Essential Oracle 8i Data Warehousing

Author: Gary Dodge and Tim Gorman
Publisher: Wiley and Sons (ISBN 0471376787)

Subsequent editions of technical books which claim to cover completely the set of new features offered by later releases of software often fall woefully short of claims. As such, I was a little
wary of reading Essential Oracle 8i Data Warehousing written by Gary Dodge and Tim Gorman. These two experienced Data Warehousing professionals had earlier written Oracle 8 Data Warehousing.

After reading this book, I was pleasantly surprised as Dodge and Gorman’s second book is a very sincere and complete upgrade of their first book. Some topics that were covered in the first
book have been shortened (such as the lengthy discussion on the twenty-three sort options offered by TKPROF and which of these to select) and some other irrelevant topics have been altogether

Not only this, the new features of Oracle 8i relevant to Data Warehousing have been dealt with comprehensively. These include discussions on specific features of Oracle 8i such as the relevance of
temporary tablespaces, extraction processes using transportable tablespaces, enhancements to the EXP/IMP utilities in Oracle 8i, use of the MONITORING clause, the new API for direct path that has
been added to OCI and many more. Besides this, the rules of thumb for sizing (Page 508) are relevant to real-life situations and are helpful. The topic of handling constraints in a Data Warehouse
is also well explained.

The authors who are undoubtedly masters in the Data Warehousing field have made complex topics simple to understand through the skillful use of analogies throughout the book. Using the analogy of
Tiling the kitchen for disk space management, car-boys for I/O subsystems, filing clerks for the Oracle Parallel Server, hungry puppies for distribution of work in parallel execution of queries and
finally onion peeling for performance tuning (another similarity between these two which the authors could have pointed out was that sometimes both peeling onions and performance tuning can bring
tears to the eyes) are all analogies which are topically relevant and amusingly efficient.

This book talks about the features of Oracle that could be used to set up a Data Warehouse and deals with the new features offered by Oracle 8i admirably. The book is more on ‘When’
these features should be used and ‘Why’ they should be used. The treatment of the When’s and the Why’s as related to Data Warehousing are beyond any criticism but the
treatment of the ‘How’ is somewhat sketchy and not entirely accurate (as far as some of the syntax of the actual SQL goes). Though there are a number of references to resources that
could provide a better insight into the specific How’s, one feels that a book as complete and exhaustive as this one could have included some more pages devoted to accurately talking about
the How’s of the features.

The tuning concepts and techniques are explained not in the context of any specific tool (such as Oracle Enterprise Manager) but with the use of basic SQL. This is good but most SQL statements are
not error free. If you are looking at concepts fine; but do not look for reproducible syntax in this book. Another criticism that could be leveled at this book is that though it provides some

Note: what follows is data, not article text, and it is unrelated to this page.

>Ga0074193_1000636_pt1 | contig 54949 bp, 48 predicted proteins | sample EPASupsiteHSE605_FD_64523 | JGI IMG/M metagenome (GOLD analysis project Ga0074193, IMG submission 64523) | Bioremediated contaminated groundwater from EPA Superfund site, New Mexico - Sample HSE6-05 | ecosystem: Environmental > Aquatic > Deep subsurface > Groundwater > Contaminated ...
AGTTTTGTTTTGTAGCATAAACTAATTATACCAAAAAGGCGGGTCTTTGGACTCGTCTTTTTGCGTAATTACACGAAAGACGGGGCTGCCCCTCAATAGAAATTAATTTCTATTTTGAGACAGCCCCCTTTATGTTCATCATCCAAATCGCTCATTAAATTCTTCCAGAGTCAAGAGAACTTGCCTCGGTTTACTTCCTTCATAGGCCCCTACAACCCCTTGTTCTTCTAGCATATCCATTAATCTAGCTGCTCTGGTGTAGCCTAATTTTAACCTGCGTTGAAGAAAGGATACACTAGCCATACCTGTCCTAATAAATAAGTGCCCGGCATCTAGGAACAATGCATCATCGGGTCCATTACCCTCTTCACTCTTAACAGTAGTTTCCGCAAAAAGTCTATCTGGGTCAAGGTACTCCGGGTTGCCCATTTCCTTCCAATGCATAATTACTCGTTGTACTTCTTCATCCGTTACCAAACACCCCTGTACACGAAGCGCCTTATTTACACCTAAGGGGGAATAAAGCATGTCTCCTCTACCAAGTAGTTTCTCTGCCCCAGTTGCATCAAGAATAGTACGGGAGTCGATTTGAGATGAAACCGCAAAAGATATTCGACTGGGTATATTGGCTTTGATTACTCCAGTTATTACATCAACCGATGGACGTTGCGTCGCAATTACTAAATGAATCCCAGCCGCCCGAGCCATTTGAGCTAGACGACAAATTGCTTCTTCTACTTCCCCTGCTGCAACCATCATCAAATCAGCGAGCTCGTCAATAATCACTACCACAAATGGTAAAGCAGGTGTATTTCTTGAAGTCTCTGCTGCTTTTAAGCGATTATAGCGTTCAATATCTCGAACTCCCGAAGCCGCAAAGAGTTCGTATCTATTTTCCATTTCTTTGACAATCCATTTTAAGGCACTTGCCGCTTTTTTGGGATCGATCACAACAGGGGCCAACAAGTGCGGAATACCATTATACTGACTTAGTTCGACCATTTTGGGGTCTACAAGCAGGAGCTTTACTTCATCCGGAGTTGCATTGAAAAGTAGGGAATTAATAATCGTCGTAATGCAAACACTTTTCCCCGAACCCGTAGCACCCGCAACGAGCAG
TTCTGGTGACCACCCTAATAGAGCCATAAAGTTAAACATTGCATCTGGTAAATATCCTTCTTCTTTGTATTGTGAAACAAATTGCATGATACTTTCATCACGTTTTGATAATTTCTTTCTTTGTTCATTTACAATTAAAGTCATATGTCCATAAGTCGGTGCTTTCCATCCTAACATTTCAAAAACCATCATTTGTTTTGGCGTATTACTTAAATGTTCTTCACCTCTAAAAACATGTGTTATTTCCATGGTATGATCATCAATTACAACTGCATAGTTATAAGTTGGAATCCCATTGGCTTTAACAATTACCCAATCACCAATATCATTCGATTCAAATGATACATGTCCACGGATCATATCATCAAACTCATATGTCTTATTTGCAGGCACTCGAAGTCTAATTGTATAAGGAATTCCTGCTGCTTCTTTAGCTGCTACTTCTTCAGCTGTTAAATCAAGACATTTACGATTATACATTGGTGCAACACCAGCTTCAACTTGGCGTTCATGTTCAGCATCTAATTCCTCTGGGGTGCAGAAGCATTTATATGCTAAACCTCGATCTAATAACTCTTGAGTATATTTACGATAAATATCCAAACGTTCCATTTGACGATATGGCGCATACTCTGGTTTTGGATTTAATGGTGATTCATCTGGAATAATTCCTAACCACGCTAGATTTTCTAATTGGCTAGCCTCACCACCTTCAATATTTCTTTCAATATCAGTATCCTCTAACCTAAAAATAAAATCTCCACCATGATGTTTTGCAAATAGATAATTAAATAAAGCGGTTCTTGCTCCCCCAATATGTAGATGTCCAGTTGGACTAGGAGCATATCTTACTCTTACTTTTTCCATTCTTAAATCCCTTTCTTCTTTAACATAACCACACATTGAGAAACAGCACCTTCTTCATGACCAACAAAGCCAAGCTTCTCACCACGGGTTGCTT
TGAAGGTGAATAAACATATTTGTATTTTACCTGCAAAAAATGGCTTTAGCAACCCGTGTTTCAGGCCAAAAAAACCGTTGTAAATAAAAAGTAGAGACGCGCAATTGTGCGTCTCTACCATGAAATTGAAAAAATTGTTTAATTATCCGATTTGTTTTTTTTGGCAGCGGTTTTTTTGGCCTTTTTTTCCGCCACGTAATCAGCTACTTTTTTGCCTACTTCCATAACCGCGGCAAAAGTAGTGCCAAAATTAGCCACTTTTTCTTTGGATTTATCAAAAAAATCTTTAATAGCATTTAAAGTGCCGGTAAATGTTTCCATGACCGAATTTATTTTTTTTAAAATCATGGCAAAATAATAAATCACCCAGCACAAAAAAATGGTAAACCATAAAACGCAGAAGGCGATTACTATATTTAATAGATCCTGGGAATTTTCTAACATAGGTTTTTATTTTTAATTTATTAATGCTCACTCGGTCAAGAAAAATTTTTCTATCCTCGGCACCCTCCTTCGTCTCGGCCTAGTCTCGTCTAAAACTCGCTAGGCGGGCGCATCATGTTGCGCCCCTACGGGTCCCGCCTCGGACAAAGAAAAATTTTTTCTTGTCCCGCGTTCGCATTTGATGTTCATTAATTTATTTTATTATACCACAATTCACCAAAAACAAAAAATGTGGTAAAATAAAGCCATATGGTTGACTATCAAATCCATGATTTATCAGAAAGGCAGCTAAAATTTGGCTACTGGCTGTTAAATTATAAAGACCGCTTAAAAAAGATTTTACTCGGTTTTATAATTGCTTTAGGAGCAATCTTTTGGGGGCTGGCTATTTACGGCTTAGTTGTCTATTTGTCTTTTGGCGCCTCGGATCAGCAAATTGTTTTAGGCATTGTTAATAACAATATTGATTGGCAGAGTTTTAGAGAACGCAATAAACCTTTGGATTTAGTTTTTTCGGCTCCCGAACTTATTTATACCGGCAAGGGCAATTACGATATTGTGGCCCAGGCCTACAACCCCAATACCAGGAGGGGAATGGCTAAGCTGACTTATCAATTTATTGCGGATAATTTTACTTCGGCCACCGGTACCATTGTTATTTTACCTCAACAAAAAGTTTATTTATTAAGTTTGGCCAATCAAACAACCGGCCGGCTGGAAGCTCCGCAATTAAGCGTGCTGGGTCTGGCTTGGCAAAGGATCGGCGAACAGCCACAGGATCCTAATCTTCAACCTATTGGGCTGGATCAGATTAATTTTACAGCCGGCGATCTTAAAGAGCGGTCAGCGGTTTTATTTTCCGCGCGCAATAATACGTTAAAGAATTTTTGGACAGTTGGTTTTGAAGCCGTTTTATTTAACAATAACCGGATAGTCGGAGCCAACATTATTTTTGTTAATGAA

excellent examples of ‘the SQL to generate SQL’ technique, most of the SQL scripts do not have the corresponding generated SQL shown in the book that makes it laborious to understand
the SQL scripts. This is a definite minus point of this book. It also results in some syntactical errors creeping in the scripts shown in the book. Evidently these scripts have been typed in
directly into the word processor rather than having been copied from an actual SQL*Plus session. The companion website to this book promises to address these issues but at the time of writing of
this review, this is still under construction.

The authors admit that they haven’t devoted a lot of space in this book to planning an overall data warehouse project. When Gary and Tim come up with their next effort for the 9i database,
they can easily remedy this by adding a chapter devoted to this (in the meanwhile, serious readers could benefit by referring to Ralph Kimball’s first book “The Data Warehouse
Toolkit” which is a classic on this subject.) In fact, Ralph Kimball’s book has also been recommended by the authors for a more in-depth explanation of star schema concepts and design
but the broader design framework explained by Dodge and Gorman is by no means a let down.

On the whole, I would give a resounding double thumbs up to Gary and Tim’s book. Though the number of pages has gone up from 651 to 901, the 13 chapters in the earlier book have been carried
forward to the second offering. Most of the chapters are well written and are complete in their treatment of the specific subject area that they cover though the last chapter on OLAP and Oracle
Express plunges into unfamiliar Express syntax without much initiation. The treatment of most of the topics is so masterful and authoritative that the title of this book should well have been
‘The Authoritative and Complete Guide in Building an Oracle 8i Data Warehouse’.

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Sohil Patel

Sohil Patel

Sohil J. Patel is an Oracle Certified Professional and independent consultant. He has worked with Oracle related technologies for a couple of years. His areas of focus are Business Intelligence and Data Warehousing using the Oracle Platform.

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